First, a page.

Consider three simple mathematical functions :

f1 <- function(x) 1/x
f2 <- function(x) tan(x)
f3 <- function(x) 1 / sin(x)

There exist certain vertical asymptotes respectively, i.e. f(x) almost gets infinity when x approaches some values. I plot these three functions by ggplot2::stat_function() :

# x is between -5 to 5
ggplot(data.frame(x = c(-5, 5)), aes(x)) + 
  stat_function(fun = f1, n = 1000) +
  coord_cartesian(ylim = c(-50, 50))

# x is between -2*pi to 2*pi
ggplot(data.frame(x = c(-2*pi, 2*pi)), aes(x)) + 
  stat_function(fun = f2, n = 1000) +
  coord_cartesian(ylim = c(-50, 50))

# x is between -2*pi to 2*pi
ggplot(data.frame(x = c(-2*pi, 2*pi)), aes(x)) + 
  stat_function(fun = f3, n = 1000) +
  coord_cartesian(ylim = c(-50, 50))

enter image description here

The asymptotes appear respectively at :

x1 <- 0
x2 <- c(-3/2*pi, -1/2*pi, 1/2*pi, 3/2*pi)
x3 <- c(-pi, 0, pi)

Actually, these lines do not exist, but ggplot makes them visible. I attempted to use geom_vline() to cover them, namely :

+ geom_vline(xintercept = x1, color = "white")
+ geom_vline(xintercept = x2, color = "white")
+ geom_vline(xintercept = x3, color = "white")

The outputs seem rough and indistinct black marks can be seen. Are there any methods which are much robuster ?

enter image description here

  • 1
    Not really an acceptable solution, but a workaround without any "shades" would be to split the plotting of the functions at the positions of the asymptotes. For example for the first function: ggplot(data.frame(x = c(-5, 5)), aes(x)) + stat_function(fun = f1, n = 1000, xlim = c(-5,-1e-07)) + stat_function(fun = f1, n = 1000, xlim = c(1e-07, 5)) + coord_cartesian(ylim = c(-50, 50)) But there is surprisingly little documentation about this kind of plotting available online... – Mojoesque Nov 9 at 9:24
  • So useful is your comment! But I think it’s inconvenient for something like f2 and f3. Thank you so much. – Darren Tsai Nov 9 at 9:33
  • I agree, it's just another workaround. If there is no other solution it would probably be possible to write a function to add the layers automatically depending on the number of asymptotes, but that's also far from a good solution. – Mojoesque Nov 9 at 9:52
  • @Mojoesque I make an answer according to your idea, you could give it a look. – Darren Tsai Nov 9 at 20:48
up vote 4 down vote accepted

A solution related to @Mojoesque's comments that is not perfect, but also relatively simple and with two minor shortcomings: a need to know the asymptotes (x1, x2, x3) and possibly to reduce the range of y.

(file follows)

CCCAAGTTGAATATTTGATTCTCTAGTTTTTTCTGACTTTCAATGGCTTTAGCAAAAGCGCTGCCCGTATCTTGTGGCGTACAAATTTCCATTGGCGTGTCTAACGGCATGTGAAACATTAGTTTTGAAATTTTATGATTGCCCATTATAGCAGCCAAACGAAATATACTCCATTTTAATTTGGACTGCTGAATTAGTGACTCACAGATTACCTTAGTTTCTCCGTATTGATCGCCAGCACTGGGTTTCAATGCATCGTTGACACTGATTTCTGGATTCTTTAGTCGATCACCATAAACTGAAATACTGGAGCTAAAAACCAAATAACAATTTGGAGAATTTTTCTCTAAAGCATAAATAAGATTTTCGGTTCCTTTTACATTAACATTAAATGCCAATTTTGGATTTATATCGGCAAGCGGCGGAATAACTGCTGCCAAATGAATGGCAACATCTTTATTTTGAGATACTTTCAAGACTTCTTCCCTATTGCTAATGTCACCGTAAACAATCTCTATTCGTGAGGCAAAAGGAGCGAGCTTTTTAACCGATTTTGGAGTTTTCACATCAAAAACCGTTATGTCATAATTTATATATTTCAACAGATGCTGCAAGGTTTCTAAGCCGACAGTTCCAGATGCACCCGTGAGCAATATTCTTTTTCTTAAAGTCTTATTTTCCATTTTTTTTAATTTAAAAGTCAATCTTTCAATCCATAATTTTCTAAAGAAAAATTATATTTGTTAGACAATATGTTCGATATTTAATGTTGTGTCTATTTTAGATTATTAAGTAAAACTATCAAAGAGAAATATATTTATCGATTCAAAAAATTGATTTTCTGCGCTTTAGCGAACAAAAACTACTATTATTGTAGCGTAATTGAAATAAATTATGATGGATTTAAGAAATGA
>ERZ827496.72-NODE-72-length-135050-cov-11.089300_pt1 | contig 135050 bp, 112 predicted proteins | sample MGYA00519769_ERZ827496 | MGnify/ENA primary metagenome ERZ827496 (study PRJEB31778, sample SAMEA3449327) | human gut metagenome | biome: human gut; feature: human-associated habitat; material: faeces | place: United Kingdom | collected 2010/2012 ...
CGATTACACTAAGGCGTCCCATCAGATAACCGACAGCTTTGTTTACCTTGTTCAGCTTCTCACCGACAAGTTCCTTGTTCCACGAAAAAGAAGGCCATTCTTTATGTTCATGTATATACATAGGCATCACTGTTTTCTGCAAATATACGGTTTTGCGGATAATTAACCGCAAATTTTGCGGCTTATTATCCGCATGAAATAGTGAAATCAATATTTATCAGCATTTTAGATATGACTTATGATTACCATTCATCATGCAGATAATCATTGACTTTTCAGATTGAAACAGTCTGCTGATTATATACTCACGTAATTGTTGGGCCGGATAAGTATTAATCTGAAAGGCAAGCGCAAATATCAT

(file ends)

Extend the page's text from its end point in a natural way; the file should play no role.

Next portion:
eps <- 0.01
f1 <- function(x) if(min(abs(x - x1)) < eps) NA else 1/x
f2 <- function(x) if(min(abs(x - x2)) < eps) NA else tan(x)
f3 <- function(x) if(min(abs(x - x3)) < eps) NA else 1 / sin(x)

ggplot(data.frame(x = c(-5, 5)), aes(x)) + 
  stat_function(fun = Vectorize(f1), n = 1000) +
  coord_cartesian(ylim = c(-30, 30))

ggplot(data.frame(x = c(-2*pi, 2*pi)), aes(x)) + 
  stat_function(fun = Vectorize(f2), n = 1000) +
  coord_cartesian(ylim = c(-30, 30))

ggplot(data.frame(x = c(-2*pi, 2*pi)), aes(x)) + 
  stat_function(fun = Vectorize(f3), n = 1000) +
  coord_cartesian(ylim = c(-30, 30))

enter image description here

  • 1
    So excellent is your solution! I think the shortcoming that reduces the range of y can be conquered with two ways : (1) keep eps = 0.01 and increase n (2) reduce eps and increase n simultaneously. – Darren Tsai Nov 9 at 15:27
  • @DarrenTsai, ah right, I didn't pay attention to n at all. – Julius Vainora Nov 9 at 15:28
  • I make another answer. You could give it a look. Thank you so much. – Darren Tsai Nov 9 at 20:54
  • @DarrenTsai, looks great! – Julius Vainora Nov 9 at 20:55

This solution is based on @Mojoesque's comment, which uses piecewise skill to partition x-axis into several subintervals, and then execute multiple stat_function() by purrr::reduce(). The restraint is that asymptotes need to be given.

Take tan(x) for example :

f <- function(x) tan(x)
asymp <- c(-3/2*pi, -1/2*pi, 1/2*pi, 3/2*pi)
left <- -2 * pi # left border
right <- 2 * pi # right border
d <- 0.001
interval <- data.frame(x1 = c(left, asymp + d),
                       x2 = c(asymp - d, right))

interval # divide the entire x-axis into 5 sections

#          x1        x2
# 1 -6.283185 -4.713389
# 2 -4.711389 -1.571796
# 3 -1.569796  1.569796
# 4  1.571796  4.711389
# 5  4.713389  6.283185

library(tidyverse)

pmap(interval, function(x1, x2) {
       stat_function(fun = f, xlim = c(x1, x2), n = 1000)
     }) %>% reduce(.f = `+`,
                   .init = ggplot(data.frame(x = c(left, right)), aes(x)) +
                             coord_cartesian(ylim = c(-50, 50)))

enter image description here

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